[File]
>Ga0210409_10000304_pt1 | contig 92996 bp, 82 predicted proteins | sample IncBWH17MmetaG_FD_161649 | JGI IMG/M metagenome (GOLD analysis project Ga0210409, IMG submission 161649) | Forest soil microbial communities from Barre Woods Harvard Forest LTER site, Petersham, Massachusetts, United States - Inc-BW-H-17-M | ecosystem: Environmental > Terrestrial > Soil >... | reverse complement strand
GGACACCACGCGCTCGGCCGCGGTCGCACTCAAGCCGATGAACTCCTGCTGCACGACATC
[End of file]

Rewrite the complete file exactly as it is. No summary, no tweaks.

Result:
>Ga0210409_10000304_pt1 | contig 92996 bp, 82 predicted proteins | sample IncBWH17MmetaG_FD_161649 | JGI IMG/M metagenome (GOLD analysis project Ga0210409, IMG submission 161649) | Forest soil microbial communities from Barre Woods Harvard Forest LTER site, Petersham, Massachusetts, United States - Inc-BW-H-17-M | ecosystem: Environmental > Terrestrial > Soil >... | reverse complement strand
GGACACCACGCGCTCGGCCGCGGTCGCACTCAAGCCGATGAACTCCTGCTGCACGACATC